Climate change battle includes Election Day
To the editor:
Many of us believe in climate change and global warming, but some fail to understand how we affect the climate. How are we causing global warming?
On July 21 we woke up to reports of a potentially devastating heat wave that covered half the country. Places like Boston and Washington reached nearly 100 degrees. Usually, the story ends there, and we're all expected to assume that this is climate change at play. What we don't know is how this happened. Yes, heat waves come and go, but weather like this has been exacerbated by industrialization, caused only by humans. But again, how?
As most of us know, substances like brick, asphalt, and metal heat up much faster than surrounding objects. When heat waves pass over major cities, these substances make it so that the temperature is 10 degrees higher than that in areas outside the city. This temperature difference, known as an urban heat island, remains into the night because brick, asphalt and metal hold heat in.
There are thousands of cities worldwide that are heavily industrialized. Our own actions of turning areas of nature into urban jungles has caused warmer temperatures. We are the cause.
It isn't too late to reverse these effects, though it's getting close. Locally, we can start our own gardens, reducing the amount of emissions released into the air. Or we can push our local officials to sponsor the use of composts in our school cafeterias, reducing and reusing waste. At the state level, we can push for the reduction of useless industrialization and work to protect our natural parks.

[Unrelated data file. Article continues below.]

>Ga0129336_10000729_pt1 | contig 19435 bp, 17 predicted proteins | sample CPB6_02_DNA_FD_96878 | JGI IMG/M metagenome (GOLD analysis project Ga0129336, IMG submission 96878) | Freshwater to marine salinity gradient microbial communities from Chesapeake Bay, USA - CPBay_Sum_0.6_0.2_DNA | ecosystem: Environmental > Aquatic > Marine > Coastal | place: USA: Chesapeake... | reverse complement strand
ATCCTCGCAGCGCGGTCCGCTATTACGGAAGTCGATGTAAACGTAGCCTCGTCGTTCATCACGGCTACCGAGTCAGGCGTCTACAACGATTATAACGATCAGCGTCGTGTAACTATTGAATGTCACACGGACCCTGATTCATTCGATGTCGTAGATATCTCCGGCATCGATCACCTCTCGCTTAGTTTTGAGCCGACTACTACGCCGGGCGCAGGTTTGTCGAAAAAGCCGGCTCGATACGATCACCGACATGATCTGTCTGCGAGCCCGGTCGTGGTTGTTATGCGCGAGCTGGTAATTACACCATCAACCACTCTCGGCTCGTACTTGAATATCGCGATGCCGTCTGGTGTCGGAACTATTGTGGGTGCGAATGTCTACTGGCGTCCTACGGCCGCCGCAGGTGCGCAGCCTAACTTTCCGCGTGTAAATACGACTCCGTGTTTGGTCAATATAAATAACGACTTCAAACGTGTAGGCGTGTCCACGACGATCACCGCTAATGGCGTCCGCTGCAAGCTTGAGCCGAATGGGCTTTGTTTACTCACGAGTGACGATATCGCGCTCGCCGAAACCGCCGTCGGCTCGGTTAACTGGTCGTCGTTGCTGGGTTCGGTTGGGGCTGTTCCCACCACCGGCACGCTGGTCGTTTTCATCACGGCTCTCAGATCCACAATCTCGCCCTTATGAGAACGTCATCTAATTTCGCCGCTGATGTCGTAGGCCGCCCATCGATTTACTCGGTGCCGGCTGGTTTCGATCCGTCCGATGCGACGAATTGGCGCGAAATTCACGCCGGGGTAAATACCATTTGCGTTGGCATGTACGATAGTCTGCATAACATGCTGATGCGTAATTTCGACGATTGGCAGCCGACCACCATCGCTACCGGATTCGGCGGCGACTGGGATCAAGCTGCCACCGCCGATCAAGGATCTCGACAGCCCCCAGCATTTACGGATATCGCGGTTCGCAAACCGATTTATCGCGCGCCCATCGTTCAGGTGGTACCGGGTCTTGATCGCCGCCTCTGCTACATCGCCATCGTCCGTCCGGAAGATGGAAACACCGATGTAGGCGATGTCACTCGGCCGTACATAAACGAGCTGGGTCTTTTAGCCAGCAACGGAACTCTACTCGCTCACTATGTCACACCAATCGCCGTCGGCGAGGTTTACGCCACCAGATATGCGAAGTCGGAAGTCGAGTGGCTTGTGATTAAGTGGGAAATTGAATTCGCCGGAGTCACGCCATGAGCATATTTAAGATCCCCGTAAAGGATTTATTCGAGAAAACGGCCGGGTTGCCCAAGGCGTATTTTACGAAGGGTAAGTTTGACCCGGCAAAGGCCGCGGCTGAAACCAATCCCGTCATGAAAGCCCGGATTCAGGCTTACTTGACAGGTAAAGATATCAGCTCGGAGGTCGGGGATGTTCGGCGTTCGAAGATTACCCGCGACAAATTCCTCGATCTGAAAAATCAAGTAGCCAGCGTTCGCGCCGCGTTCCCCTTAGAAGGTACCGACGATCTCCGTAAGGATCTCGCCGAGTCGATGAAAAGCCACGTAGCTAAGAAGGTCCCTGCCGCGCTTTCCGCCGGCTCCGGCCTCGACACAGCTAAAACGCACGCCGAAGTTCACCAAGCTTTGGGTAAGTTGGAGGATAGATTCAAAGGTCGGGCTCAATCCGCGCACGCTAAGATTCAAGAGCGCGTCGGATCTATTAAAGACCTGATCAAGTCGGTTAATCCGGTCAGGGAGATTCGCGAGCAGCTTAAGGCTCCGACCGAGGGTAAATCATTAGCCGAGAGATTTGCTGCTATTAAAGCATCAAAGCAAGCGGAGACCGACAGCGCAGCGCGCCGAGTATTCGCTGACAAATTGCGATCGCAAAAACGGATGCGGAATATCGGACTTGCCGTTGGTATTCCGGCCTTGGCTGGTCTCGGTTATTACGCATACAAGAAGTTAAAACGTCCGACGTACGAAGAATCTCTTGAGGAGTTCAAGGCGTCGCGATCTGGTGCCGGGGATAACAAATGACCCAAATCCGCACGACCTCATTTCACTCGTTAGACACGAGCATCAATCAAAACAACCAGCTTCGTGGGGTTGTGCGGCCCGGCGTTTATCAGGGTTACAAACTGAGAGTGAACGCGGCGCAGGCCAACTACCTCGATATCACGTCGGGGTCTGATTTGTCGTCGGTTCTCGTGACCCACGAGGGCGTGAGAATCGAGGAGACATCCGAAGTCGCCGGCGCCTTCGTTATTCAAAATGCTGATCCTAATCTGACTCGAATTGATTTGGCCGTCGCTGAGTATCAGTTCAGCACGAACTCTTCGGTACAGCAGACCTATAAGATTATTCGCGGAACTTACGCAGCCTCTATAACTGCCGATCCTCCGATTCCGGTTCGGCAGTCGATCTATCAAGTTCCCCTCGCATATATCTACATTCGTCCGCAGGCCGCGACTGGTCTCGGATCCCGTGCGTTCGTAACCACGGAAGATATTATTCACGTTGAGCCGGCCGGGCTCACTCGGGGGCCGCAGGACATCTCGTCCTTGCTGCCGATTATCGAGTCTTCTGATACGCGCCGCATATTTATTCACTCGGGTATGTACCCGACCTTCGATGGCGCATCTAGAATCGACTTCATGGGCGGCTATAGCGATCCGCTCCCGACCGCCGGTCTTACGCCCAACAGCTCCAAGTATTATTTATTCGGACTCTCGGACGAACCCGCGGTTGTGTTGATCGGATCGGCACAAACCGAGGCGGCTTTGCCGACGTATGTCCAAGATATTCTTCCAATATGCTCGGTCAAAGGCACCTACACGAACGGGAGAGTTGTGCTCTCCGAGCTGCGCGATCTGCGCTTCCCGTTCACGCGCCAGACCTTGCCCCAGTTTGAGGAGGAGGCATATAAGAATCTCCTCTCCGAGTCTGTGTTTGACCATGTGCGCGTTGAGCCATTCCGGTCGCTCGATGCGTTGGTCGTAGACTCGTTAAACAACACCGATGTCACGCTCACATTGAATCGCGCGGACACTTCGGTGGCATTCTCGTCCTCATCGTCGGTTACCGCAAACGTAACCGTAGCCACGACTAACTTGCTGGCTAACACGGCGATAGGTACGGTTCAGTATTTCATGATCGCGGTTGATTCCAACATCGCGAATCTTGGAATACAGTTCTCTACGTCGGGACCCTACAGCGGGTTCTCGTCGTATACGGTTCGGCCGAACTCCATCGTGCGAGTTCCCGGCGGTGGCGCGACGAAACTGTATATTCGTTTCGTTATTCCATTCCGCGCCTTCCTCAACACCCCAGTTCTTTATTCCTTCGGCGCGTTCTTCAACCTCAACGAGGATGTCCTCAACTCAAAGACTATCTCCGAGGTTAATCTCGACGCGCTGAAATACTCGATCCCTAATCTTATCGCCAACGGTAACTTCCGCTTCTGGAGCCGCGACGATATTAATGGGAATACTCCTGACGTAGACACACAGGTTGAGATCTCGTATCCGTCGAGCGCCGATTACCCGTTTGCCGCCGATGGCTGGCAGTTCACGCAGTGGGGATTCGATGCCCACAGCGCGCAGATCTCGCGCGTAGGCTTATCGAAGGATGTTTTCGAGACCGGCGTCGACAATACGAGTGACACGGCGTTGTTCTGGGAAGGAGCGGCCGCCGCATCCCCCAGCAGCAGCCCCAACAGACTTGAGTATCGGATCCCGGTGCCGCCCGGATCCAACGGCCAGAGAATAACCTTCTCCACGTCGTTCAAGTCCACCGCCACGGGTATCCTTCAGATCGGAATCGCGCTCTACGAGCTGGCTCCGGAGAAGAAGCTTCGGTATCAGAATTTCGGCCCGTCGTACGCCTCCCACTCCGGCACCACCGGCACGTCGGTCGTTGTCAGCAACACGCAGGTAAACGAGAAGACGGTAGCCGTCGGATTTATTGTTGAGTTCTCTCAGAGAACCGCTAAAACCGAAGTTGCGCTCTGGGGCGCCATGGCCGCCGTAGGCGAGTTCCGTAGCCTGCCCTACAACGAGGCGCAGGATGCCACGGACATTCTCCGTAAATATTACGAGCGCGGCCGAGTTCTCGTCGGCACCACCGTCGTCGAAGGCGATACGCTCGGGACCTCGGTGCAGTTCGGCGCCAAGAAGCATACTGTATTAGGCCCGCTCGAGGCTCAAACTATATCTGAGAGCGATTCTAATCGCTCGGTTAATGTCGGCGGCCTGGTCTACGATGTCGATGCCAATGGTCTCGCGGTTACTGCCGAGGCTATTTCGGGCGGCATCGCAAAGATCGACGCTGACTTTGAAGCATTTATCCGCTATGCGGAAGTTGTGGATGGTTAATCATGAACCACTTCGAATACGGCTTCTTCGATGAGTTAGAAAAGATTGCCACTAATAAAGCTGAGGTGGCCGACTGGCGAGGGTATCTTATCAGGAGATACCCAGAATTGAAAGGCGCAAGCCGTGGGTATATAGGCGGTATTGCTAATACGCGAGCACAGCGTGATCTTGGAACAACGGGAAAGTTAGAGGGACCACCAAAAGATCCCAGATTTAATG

At the federal level, we can elect leaders who will be vigorous in combating global warming. This year's election gives us a unique opportunity. Because neither Hillary Clinton or Donald Trump will make combating global warming a priority, those who want to make a difference should look to Jill Stein, the Green party's presumptive nominee for president.
Stein, a progressive, has promised as president to introduce a Green New Deal, a Great Depression-scale economic revitalization that calls for government investment in infrastructure using eco-friendly methods. This means the creation of jobs through the hiring of workers that will rebuild roads, bridges and other infrastructure by using "green" methods. It also means introducing aggressive taxes on fossil fuels.
But this will be impossible if we continue to believe those who say a third-party candidate will never win. If we're going to have our first female president, if we're going to have an actual plan to combat global warming, and if I've convinced you that it exists, then we should vote for Jill Stein this November.
Shon Loftus, Lenox